Richard was born in the area formerly known as Rhodesia, now known as Zimbabwe. Racial segregation was the norm at the time and black and white people were segregated with very little mixing. Richard’s dad owned a supermarket and he was also a farmer. He was forward thinking and encouraged his children to take full advantage of the educational opportunities available to them.
Richard remembers a time when he was 14 and was suffering with nose bleeds. A family friend recommended that he go and see a certain white physician. Richard wasn’t allowed to sit with the white patients in the waiting area or the veranda – he was made to sit on an empty drum in the back garden until the end of surgery. He was at last called in to the treatment room but the doctor didn’t ask what was wrong with him. He just asked him if he wanted a weak or a strong injection. Richard was shocked, but answered strong. The doctor gave him an injection and sent him on his way. To this day, Richard still doesn’t know what the injection was.
Richard wanted to study medicine and there was only one medical school in Zimbabwe and entry was fiercely competitive, with priority going to white students. Richard moved to the Isle of Wight to study for his A-levels, but had to return to Zimbabwe shortly after because his mother died unexpectedly and tragically. He ended up staying for three months and running his father’s shop. His father later remarried and Richard has eight siblings with three step-siblings. When it was time for him to return to school, Richard decided to continue his studies in London. He lived in youth hostels when he completed his A-levels and applied jointly to study medicine and medical sciences. He got a place at Liverpool University to study Medical Cell Biology and Biochemistry, which was sponsored by the Ministry for Overseas Development. On completing his first degree, he started applying to medical schools, not only in the UK, but in several other countries including Australia, Canada and Nigeria. Southampton offered him a place after a successful interview, but he had to pay for his tuition fees and he was unable to come up with the required fees. With time ticking on and despite applying for funding and grants, he was no closer to getting the money needed for securing his place. At the eleventh hour, the Ministry for Overseas Development agreed to sponsor Richard’s medical school training. After completing his undergraduate training, he embarked on his training in paediatrics starting in Wolverhampton then moving on to hospitals in Cardiff, London, Glasgow and Canada before returning back to the Hammersmith Hospital in London and finally settling in Birmingham.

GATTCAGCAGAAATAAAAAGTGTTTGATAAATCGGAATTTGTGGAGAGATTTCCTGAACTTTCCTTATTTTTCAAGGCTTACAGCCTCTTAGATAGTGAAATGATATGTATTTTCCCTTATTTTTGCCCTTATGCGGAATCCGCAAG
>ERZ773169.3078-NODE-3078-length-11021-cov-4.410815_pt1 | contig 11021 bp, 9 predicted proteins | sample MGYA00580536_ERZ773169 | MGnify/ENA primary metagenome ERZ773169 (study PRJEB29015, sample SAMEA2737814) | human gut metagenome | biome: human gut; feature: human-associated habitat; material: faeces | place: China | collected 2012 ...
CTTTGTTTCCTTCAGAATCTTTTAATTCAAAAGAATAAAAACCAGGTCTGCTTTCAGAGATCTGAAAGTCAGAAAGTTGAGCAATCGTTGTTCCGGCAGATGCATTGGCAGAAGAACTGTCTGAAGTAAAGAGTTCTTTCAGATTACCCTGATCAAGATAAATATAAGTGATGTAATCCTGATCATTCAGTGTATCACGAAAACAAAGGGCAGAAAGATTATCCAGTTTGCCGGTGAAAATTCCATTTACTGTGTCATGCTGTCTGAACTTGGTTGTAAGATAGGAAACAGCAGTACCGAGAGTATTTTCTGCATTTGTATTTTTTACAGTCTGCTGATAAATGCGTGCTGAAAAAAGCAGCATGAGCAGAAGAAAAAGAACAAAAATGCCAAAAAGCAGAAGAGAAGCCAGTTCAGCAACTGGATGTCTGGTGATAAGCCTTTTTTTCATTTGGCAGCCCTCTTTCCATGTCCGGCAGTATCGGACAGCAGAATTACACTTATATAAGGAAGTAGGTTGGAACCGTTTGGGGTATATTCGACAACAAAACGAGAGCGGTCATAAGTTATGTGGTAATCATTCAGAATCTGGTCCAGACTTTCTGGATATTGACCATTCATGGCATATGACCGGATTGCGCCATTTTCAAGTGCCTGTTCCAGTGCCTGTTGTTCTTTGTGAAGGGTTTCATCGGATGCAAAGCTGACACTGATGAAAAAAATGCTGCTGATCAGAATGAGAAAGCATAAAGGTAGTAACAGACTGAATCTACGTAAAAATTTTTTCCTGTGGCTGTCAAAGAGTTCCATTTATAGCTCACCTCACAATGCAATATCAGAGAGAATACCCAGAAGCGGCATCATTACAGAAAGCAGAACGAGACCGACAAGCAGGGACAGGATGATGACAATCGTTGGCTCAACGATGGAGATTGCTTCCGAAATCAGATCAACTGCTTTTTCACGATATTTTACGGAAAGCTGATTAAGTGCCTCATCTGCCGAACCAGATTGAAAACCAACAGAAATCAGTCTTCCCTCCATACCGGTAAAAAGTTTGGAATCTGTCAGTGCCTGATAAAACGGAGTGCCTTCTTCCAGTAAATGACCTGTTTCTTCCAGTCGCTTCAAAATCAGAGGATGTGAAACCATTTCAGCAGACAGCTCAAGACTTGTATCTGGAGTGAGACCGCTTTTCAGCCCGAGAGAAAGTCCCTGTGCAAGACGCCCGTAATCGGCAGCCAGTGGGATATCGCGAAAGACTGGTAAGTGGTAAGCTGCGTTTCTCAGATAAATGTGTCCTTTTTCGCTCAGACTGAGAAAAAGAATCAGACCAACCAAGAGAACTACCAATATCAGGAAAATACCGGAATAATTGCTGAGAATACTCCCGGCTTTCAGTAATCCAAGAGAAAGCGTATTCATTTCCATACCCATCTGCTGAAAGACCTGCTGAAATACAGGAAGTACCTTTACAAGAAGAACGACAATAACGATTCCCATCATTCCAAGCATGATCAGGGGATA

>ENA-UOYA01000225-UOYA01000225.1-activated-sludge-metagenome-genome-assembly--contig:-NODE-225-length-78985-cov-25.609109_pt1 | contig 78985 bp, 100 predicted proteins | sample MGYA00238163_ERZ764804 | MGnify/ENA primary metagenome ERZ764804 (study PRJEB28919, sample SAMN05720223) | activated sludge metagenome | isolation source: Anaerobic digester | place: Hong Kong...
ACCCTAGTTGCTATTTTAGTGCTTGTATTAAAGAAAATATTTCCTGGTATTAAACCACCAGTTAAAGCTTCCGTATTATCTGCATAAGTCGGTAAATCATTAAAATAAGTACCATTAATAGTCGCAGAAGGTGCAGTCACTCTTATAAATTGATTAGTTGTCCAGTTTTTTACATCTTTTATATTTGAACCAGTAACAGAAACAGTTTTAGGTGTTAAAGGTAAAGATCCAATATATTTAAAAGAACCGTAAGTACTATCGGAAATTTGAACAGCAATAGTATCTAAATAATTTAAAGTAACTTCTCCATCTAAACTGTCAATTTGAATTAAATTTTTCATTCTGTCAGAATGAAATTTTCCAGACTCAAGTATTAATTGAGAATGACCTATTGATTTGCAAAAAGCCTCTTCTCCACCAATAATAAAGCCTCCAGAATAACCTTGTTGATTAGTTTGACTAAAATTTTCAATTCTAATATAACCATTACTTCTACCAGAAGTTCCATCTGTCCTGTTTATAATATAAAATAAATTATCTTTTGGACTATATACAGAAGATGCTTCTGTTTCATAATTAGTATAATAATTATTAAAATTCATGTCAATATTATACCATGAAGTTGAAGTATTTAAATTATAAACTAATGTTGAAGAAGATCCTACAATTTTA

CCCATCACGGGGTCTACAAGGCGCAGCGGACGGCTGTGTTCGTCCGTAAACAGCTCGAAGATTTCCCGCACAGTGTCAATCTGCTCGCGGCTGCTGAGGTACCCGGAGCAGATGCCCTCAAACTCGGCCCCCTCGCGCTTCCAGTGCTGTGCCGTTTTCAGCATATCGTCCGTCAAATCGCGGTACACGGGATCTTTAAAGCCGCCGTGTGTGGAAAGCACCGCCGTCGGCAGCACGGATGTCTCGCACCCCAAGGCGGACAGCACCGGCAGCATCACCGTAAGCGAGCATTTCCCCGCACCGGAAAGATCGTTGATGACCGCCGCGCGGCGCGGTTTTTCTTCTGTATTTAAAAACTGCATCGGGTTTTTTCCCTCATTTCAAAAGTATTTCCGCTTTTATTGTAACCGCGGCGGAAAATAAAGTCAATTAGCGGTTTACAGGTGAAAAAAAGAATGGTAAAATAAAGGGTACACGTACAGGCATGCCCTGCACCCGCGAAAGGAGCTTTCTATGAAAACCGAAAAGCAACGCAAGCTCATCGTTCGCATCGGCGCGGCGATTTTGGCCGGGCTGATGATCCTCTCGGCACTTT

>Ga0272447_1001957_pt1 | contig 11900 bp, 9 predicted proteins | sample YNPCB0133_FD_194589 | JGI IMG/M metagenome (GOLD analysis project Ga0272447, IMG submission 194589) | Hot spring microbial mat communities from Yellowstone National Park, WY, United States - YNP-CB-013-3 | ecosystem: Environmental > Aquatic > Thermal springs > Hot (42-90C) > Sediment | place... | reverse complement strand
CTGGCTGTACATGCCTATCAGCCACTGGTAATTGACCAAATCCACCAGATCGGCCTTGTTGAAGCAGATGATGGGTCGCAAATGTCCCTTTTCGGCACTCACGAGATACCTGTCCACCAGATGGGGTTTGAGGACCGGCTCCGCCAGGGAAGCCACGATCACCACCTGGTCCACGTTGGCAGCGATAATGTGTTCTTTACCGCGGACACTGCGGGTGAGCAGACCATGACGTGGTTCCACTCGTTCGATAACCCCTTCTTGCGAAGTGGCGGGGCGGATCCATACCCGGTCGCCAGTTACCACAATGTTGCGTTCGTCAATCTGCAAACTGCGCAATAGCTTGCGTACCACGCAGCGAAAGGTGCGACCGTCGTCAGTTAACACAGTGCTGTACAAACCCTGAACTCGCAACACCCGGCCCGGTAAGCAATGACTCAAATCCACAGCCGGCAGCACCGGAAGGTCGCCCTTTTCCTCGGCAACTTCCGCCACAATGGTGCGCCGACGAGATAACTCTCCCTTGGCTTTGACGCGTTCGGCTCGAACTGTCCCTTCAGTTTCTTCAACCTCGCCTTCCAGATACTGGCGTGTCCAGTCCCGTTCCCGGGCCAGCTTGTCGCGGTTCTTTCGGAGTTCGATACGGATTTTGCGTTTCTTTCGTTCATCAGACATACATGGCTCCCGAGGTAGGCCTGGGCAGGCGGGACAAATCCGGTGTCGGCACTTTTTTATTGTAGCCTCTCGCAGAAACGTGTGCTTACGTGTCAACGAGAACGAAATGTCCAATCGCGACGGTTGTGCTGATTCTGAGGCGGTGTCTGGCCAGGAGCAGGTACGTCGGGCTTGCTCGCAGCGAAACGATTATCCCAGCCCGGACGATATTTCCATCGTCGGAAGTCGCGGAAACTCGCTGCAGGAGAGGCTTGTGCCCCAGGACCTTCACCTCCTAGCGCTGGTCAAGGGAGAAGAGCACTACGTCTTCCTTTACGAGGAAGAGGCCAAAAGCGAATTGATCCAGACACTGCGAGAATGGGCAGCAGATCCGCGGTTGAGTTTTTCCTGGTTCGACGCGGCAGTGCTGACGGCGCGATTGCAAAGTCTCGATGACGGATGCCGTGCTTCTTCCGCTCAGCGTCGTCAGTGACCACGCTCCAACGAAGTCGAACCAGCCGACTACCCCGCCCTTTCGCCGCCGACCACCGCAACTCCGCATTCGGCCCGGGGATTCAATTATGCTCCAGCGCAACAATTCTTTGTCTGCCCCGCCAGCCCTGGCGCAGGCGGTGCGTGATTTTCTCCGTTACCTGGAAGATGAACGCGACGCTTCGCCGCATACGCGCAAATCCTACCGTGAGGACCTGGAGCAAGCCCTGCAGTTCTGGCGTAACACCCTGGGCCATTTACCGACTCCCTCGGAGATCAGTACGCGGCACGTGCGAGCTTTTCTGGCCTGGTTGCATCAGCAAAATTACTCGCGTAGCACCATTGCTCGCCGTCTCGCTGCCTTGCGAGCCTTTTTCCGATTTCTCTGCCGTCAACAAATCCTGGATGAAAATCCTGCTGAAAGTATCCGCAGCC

He got his neonatal consultant post at Heart of England NHS Foundation Trust in 1996 where he has worked ever since. Richard met his wife, who is also Zimbabwean-born and an anaesthetist at University Hospital Coventry hospital, while she was on a training placement in the UK and they have an older daughter studying medicine and a son studying law.
Richard said “I’ve never encountered the levels of discrimination that I did when I was in Zimbabwe where discrimination was so obvious and with no redress. However, I have come up against covert bias when applying for jobs in the UK. There have been jobs for which I was eminently qualified which I failed to secure while less qualified white candidates got them. I don’t dwell on it though, as I would rather not work anywhere I am not accepted. When I look back I remember being the only black student in my intake (of 120 students) at medical school and I was the first black senior registrar in paediatrics at Hammersmith Hospital”.
I think there is now a greater uptake of roles by people from varied ethnic backgrounds and as a result I don’t feel quite as ‘different’ any more. My children were born in the UK and have been privileged to have access to much more than I ever did when I was growing up and they do not see themselves as being different from others in any way.
I have always worked very hard and being black, I’ve had to work even harder to be seen as equally competent or as good. The UK has offered me a lot of opportunities and I have been very happy here.”
“If you let the quality of your work be your hallmark, then no man, or woman, will be able to hold you back and deprive you of your due acclaim.”